Nez Perce Tribe
Miles was raised on the Nez Perce Indian Reservation and attended Lapwai Schools and later went on to graduate from Washington State University in 1997 with a BA in Criminal Justice. Upon graduation, she served as an intern at the Nez Perce Tribe's Environmental Restoration and Waste Management Program (ERWM). This program provides oversight and planning for the cleanup efforts at the Hanford Nuclear Reservation based on the historical land stewardship principles of the Nez Perce Tribe. Miles credits the director at the time, Donna Olsen, for giving her the opportunity to take on leadership positions and get the work experience at a young age to help the tribe in the future.
During her time at ERWM, Rebecca began her work on a masters degree in Organizational Leadership at Gonzaga University. She received the degree in 2002. At this time, Miles moved from the ERWM and into the position as the multicultural coordinator for the Lapwai School District. In this position, she worked on helping ensure that the education curricula and programs offered in the Idaho Public Schools was responsive to the needs of the Nez Perce Children attending those schools.
In May 2004, Miles was elected to the Nez Perce Tribal Executive Committee (NPTEC), the governing body of the Nez Perce Tribe. In her first year on the NPTEC, she chaired the Human Resources Subcommittee and served as an education liaison. She was appointed NPTEC Secretary during this year as well. During her first year on the NPTEC, Miles worked extensively on the Snake River Basin Adjudication, including providing testimony before the Idaho Legislature and began to cultivate her reputation as a problem solver.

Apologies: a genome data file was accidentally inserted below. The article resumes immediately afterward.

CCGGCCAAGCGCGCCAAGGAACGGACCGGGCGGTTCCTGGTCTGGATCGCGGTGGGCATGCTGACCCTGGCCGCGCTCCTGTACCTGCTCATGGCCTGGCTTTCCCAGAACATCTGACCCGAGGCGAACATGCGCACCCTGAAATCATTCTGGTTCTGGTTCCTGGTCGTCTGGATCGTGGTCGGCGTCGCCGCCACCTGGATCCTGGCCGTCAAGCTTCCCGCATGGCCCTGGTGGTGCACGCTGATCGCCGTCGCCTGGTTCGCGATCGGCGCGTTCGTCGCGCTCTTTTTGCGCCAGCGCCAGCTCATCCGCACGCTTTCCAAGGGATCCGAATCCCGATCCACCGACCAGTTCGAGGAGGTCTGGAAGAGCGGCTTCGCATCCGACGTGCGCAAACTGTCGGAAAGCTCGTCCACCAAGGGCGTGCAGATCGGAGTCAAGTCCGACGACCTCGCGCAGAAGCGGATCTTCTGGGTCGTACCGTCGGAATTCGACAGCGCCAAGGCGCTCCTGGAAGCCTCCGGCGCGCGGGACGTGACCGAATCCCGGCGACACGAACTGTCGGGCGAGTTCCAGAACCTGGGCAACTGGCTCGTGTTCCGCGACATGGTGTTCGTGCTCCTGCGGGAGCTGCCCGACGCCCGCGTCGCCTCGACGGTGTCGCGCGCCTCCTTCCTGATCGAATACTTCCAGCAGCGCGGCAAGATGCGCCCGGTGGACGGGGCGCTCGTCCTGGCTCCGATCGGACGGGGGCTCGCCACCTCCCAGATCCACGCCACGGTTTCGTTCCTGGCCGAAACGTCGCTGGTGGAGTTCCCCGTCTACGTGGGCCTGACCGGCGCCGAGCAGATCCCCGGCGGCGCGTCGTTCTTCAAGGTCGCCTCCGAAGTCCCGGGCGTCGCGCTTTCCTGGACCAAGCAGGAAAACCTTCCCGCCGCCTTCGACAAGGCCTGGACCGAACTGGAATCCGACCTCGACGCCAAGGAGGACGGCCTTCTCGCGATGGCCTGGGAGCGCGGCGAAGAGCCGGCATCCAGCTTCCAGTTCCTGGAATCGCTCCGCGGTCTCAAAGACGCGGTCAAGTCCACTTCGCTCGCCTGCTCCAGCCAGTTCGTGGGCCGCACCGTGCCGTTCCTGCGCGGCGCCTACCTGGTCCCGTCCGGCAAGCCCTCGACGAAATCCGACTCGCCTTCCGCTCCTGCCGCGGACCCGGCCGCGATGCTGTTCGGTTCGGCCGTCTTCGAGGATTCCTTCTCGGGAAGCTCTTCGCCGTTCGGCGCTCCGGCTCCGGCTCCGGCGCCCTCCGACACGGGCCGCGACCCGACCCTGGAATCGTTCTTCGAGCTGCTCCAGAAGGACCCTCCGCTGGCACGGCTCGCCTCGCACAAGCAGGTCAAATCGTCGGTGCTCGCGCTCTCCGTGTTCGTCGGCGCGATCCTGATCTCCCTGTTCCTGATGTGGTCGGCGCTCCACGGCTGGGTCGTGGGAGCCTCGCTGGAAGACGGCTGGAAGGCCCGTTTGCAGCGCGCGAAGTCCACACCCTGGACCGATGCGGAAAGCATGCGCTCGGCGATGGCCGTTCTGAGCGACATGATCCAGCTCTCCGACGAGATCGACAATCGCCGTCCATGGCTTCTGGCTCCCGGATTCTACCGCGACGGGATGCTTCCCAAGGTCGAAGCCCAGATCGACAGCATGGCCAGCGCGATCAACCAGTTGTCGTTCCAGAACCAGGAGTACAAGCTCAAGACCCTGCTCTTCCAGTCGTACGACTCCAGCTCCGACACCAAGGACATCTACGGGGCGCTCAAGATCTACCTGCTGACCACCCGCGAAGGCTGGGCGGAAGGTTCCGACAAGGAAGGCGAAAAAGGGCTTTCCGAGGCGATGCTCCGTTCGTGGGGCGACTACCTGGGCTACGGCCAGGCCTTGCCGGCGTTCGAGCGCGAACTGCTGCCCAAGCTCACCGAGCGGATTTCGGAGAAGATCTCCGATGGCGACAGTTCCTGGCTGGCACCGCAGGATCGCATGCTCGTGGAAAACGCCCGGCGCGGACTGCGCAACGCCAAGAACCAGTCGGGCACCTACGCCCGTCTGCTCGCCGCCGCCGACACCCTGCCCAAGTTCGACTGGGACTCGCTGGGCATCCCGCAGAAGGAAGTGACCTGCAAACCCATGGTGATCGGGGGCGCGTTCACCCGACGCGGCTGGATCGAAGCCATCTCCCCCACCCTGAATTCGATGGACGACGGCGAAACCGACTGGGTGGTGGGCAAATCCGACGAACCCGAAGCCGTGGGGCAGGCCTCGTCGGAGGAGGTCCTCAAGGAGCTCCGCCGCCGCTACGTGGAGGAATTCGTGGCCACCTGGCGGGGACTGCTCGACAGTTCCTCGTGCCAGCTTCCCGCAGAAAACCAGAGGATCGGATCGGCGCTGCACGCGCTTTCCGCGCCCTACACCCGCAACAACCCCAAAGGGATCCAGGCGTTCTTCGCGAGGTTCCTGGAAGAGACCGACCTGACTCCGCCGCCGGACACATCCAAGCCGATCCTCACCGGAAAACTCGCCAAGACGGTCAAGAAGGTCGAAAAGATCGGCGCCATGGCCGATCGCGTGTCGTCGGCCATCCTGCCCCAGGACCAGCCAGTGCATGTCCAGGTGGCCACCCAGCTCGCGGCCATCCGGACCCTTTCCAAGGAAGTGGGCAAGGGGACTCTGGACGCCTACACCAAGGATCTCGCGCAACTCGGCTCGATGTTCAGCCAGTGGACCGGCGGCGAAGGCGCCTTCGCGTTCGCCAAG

In May 2005, Miles was elected by her peers as the first woman and youngest chairman of the NPTEC and was re-elected in May 2006 and. Miles was elected to her second three-year term in May 2007 and presently serves as vice chairman.
In her role as chairman, she has represented the Tribe, locally and nationally, on many critical issues. She has provided testimony on behalf of the Nez Perce Tribe before Congress and the Idaho Legislature on a myriad of issues, including tribal gaming, tribal taxing authority, endangered species recovery and habitat restoration, and treaty reserved rights. Miles has also been a keynote speaker at conferences on issues such as education and leadership. In addition, based on her leadership in the cutting edge issues of tribal water rights and treaty fishery rights and species preservation, she has been asked to speak at national conferences and to governmental agencies, private organizations and colleges and universities.
Her work and leadership in areas of note in Indian Country and beyond has been featured by many national news organizations including The New York Times. In March 2006, Miles was selected the Woman of the Year by Washington State University Alumni Association. She also received the National River Hero Award in 2007 for her work on Endangered Species Act listed species in the Columbia and Snake Rivers. That same year she was selected as a fellow for the German Marshall Memorial Fund and travelled throughout Europe learning government and economic strategies of other countries and exchanging her knowledge with leaders of those countries.
Mile resigned from the Nez Perce Tribal Executive Committee to accept the position of the executive director for the Nez Perce Tribe, a position which she currently holds. She shares her life with her two sons, Tre and Ivory. She also spends her time assisting as a coach for LadyCats Basketball.